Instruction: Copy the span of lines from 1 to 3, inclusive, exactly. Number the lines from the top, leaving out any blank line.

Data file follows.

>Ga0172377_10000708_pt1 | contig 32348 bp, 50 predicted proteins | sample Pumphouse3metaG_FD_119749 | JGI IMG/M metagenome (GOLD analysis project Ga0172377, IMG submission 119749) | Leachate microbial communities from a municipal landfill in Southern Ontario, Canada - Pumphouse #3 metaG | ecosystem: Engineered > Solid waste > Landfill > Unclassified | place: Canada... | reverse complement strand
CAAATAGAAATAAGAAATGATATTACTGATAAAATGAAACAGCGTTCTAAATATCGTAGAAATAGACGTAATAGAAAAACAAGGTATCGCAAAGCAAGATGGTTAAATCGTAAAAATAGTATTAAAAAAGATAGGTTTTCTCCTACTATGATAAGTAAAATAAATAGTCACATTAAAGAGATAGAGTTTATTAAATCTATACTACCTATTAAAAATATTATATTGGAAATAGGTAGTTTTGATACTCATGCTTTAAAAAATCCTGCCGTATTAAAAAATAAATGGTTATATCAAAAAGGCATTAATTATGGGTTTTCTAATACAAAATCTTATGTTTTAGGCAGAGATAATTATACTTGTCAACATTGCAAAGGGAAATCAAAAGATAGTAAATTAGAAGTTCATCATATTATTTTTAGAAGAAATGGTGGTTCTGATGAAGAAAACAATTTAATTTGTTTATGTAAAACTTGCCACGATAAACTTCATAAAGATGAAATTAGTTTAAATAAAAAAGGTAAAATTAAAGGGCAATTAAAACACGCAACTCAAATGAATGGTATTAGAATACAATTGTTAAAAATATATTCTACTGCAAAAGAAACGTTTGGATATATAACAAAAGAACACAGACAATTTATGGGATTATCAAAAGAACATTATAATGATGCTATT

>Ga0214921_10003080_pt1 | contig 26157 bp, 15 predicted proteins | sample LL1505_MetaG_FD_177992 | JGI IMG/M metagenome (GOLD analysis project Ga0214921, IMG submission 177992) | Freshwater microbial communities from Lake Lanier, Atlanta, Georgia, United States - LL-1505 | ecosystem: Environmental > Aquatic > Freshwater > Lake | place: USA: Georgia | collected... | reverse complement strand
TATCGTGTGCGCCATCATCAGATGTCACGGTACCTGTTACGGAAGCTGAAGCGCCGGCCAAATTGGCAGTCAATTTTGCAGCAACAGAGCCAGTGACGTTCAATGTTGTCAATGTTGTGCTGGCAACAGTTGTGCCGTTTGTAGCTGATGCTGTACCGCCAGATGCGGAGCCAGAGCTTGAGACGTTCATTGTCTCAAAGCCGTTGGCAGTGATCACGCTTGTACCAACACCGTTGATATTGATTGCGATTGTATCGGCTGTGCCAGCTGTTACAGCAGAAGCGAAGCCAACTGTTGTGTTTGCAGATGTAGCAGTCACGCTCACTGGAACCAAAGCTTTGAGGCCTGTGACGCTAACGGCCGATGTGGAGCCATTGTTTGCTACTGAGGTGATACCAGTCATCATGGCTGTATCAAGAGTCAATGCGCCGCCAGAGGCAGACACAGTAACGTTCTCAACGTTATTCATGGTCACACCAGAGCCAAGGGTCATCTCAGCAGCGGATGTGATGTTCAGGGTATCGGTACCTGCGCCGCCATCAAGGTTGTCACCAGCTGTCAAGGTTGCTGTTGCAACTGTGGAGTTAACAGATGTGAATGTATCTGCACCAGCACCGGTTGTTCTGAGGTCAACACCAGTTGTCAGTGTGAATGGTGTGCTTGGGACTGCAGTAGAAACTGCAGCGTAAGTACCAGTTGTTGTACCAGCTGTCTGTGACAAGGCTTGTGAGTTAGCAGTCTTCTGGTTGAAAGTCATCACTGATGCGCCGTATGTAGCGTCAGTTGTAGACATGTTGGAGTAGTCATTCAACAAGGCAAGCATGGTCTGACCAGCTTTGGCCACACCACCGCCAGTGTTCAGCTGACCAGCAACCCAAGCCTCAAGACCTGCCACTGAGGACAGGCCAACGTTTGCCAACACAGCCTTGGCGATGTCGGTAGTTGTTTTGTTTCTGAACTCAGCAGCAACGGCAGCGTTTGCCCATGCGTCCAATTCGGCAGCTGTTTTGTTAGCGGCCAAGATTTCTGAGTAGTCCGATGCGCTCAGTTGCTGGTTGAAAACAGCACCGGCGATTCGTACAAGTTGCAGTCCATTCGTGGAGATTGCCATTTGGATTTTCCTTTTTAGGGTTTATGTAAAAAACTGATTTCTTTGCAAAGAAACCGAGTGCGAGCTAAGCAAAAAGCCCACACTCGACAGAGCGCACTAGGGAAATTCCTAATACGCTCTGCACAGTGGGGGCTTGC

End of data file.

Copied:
>Ga0172377_10000708_pt1 | contig 32348 bp, 50 predicted proteins | sample Pumphouse3metaG_FD_119749 | JGI IMG/M metagenome (GOLD analysis project Ga0172377, IMG submission 119749) | Leachate microbial communities from a municipal landfill in Southern Ontario, Canada - Pumphouse #3 metaG | ecosystem: Engineered > Solid waste > Landfill > Unclassified | place: Canada... | reverse complement strand
CAAATAGAAATAAGAAATGATATTACTGATAAAATGAAACAGCGTTCTAAATATCGTAGAAATAGACGTAATAGAAAAACAAGGTATCGCAAAGCAAGATGGTTAAATCGTAAAAATAGTATTAAAAAAGATAGGTTTTCTCCTACTATGATAAGTAAAATAAATAGTCACATTAAAGAGATAGAGTTTATTAAATCTATACTACCTATTAAAAATATTATATTGGAAATAGGTAGTTTTGATACTCATGCTTTAAAAAATCCTGCCGTATTAAAAAATAAATGGTTATATCAAAAAGGCATTAATTATGGGTTTTCTAATACAAAATCTTATGTTTTAGGCAGAGATAATTATACTTGTCAACATTGCAAAGGGAAATCAAAAGATAGTAAATTAGAAGTTCATCATATTATTTTTAGAAGAAATGGTGGTTCTGATGAAGAAAACAATTTAATTTGTTTATGTAAAACTTGCCACGATAAACTTCATAAAGATGAAATTAGTTTAAATAAAAAAGGTAAAATTAAAGGGCAATTAAAACACGCAACTCAAATGAATGGTATTAGAATACAATTGTTAAAAATATATTCTACTGCAAAAGAAACGTTTGGATATATAACAAAAGAACACAGACAATTTATGGGATTATCAAAAGAACATTATAATGATGCTATT

>Ga0214921_10003080_pt1 | contig 26157 bp, 15 predicted proteins | sample LL1505_MetaG_FD_177992 | JGI IMG/M metagenome (GOLD analysis project Ga0214921, IMG submission 177992) | Freshwater microbial communities from Lake Lanier, Atlanta, Georgia, United States - LL-1505 | ecosystem: Environmental > Aquatic > Freshwater > Lake | place: USA: Georgia | collected... | reverse complement strand